LONDON — With Brexit negotiations stalled in their early stages and Britain’s exit date rapidly approaching, earnest discussions are underway about what the UK can do to avoid a “cliff-edge” Brexit.
One option now being openly considered by the government is that they follow aspects of the so-called Norway model of retaining close ties to the EU without being a fully paid-up member. Supporters of this model, which include figures from both the Remain and Leave camps, argue that this ‘softer’ version of Brexit would allow the UK to get as close to “having its cake and eating it” as possible.
They argue that the Norway model would allow Britain to both retain full access to the European single market as well as “take back control” of policy areas that for decades were handled by the EU.
So would it be possible, or desirable for Britain to follow the same path as our Norwegian neighbours?
What is the Norway model?
The “Norway model” would mean Britain becoming members of two key European organisations — the European Free Trade Association (EFTA) and the European Economic Area (EEA). Norway, like Lichenstein and Iceland, is a member of both.
EFTA comprises the three countries listed above plus Switzerland, and facilities free trade between all four. The trade group has also signed free trade deals with various non-EU countries, Canada, Mexico and others.
The EEA, on the other hand, is a collaboration of all EU member states plus Norway, Lichenstein and Iceland. All EEA members — including the non-EU members — enjoy full access to the coveted European single market.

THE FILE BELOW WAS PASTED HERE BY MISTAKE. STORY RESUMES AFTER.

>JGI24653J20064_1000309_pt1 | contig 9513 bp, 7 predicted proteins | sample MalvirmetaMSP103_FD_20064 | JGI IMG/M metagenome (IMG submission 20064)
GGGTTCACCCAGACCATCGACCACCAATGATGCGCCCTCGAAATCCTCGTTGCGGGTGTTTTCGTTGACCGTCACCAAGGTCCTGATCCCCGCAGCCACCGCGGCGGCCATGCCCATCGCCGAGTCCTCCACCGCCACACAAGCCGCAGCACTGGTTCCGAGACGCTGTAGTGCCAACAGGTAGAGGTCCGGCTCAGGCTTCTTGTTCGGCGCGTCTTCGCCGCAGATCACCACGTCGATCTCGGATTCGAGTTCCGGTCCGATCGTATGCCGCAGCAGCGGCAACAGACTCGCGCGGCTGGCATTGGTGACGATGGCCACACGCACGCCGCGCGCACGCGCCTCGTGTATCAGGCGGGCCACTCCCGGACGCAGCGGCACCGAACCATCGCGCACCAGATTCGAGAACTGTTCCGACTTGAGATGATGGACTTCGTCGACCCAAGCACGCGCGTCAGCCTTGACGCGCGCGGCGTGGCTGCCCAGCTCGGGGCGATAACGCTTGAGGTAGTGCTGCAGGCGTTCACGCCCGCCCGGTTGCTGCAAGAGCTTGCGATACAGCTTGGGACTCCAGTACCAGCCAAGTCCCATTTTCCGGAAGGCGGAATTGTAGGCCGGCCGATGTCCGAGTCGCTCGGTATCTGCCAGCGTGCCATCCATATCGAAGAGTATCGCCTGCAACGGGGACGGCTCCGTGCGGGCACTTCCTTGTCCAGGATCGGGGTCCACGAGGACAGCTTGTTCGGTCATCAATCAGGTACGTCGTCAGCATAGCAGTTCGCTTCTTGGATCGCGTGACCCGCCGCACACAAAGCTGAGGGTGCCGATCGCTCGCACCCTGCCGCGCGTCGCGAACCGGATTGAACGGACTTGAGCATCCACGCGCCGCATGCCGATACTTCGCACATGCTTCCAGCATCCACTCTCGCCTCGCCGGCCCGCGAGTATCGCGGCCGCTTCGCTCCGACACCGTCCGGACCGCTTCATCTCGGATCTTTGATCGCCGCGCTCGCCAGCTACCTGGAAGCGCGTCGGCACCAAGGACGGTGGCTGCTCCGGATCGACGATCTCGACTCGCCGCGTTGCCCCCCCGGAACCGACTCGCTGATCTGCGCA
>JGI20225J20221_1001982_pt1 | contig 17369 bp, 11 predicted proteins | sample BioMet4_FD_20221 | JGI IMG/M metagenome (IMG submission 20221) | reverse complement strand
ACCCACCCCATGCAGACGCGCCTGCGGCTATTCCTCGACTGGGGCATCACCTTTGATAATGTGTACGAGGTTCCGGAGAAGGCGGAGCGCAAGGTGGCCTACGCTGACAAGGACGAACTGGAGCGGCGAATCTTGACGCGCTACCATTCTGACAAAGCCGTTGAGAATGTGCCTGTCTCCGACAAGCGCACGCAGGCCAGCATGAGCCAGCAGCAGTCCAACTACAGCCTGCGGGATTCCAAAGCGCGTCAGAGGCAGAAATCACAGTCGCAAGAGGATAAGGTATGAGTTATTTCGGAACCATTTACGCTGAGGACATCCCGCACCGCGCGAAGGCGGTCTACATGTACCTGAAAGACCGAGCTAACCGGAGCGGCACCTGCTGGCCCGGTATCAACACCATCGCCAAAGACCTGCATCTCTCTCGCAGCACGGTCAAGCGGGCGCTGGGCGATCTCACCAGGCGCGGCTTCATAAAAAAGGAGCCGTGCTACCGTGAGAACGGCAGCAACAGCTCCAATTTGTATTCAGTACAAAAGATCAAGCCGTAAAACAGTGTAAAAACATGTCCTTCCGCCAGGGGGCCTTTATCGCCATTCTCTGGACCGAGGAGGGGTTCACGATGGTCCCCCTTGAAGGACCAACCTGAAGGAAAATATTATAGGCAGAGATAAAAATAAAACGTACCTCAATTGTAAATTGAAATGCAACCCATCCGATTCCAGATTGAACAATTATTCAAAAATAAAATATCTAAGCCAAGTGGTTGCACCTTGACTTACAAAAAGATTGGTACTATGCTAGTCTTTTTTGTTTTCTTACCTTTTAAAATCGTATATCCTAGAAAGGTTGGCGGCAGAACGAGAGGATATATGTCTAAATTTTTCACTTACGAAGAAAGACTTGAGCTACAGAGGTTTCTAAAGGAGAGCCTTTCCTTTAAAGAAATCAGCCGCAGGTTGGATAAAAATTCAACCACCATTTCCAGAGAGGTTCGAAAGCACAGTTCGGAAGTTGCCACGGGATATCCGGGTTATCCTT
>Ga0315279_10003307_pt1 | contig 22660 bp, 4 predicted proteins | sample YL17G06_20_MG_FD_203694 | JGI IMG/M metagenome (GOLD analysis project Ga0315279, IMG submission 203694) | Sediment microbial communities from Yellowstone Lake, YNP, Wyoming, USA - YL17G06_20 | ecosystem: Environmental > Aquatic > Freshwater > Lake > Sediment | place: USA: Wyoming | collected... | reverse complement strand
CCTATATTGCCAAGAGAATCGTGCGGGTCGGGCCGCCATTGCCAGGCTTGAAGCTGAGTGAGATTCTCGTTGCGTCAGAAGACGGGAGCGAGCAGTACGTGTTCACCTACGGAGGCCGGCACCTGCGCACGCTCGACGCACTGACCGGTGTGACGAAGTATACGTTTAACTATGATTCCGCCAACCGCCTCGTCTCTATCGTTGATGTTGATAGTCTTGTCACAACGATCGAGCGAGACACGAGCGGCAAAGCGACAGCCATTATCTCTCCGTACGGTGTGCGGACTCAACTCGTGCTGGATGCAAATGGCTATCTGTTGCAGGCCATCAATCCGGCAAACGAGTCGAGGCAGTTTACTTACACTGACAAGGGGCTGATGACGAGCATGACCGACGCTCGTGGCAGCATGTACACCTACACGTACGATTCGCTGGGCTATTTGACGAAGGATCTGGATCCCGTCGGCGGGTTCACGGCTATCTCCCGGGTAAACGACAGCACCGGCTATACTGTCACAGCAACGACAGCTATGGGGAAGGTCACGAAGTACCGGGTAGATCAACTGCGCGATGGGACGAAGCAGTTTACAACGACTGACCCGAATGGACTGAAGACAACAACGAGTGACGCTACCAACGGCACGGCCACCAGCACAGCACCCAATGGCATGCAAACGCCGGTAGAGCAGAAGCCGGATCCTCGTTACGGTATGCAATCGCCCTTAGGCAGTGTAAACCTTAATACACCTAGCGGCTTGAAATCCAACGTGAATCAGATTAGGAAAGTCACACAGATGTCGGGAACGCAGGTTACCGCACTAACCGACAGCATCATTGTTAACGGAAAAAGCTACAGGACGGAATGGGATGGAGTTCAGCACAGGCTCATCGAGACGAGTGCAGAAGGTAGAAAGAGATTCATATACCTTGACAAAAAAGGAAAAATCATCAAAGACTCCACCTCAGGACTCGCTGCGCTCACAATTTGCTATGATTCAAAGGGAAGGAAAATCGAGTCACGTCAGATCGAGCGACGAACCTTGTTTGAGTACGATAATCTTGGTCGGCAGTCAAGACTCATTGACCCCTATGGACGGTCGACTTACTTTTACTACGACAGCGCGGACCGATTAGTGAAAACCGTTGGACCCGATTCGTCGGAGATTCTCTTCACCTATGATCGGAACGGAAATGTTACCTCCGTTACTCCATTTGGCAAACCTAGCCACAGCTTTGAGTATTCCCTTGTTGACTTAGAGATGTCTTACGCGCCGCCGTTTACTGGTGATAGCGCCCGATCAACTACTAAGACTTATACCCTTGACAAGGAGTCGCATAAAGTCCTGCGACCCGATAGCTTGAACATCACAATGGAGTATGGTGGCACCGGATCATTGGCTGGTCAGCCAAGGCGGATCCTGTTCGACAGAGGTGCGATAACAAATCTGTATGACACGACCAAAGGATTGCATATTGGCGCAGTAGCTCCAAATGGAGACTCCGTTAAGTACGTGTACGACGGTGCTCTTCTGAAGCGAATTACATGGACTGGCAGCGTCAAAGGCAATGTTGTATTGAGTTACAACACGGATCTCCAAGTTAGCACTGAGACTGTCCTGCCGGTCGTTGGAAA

The UK quit EFTA in 1972 but has the option of rejoining the group and then becoming part of the EEA as an EFTA member. Only EU or EFTA members can currently become contracting parties to the EEA, meaning if Britain wants to secure full access to the single market after Brexit, joining EFTA is in theory, the most straightforward route.
What are the pros of the Norway model?
The Norway model’s chief selling point is that it would allow Britain both to retain full access to the single market and regain control over powers that under EU membership are controlled by Brussels. For example, non-EU members of the EEA are not in the customs union, meaning they can strike new trade deals around the world, something that Brexiteers like Trade Secretary Liam Fox argued is one of the biggest benefits of Brexit.
Joining the EEA as an ETA member will allow “democratic revitalisation at home and the restoration of sovereignty on a manageable scale,” Oliver Norgrove, a former Vote Leave campaigner who is now a member of EFTA4UK, told Business Insider this week. Norgrove previously supported a hard Brexit but describes himself as “converted” from a hard Brexiteer to an advocate for a softer version i.e. the EFTA-EEA route.
“It [the Norway option] is very often framed as a compromise but that doesn’t do it the justice it deserves,” he says.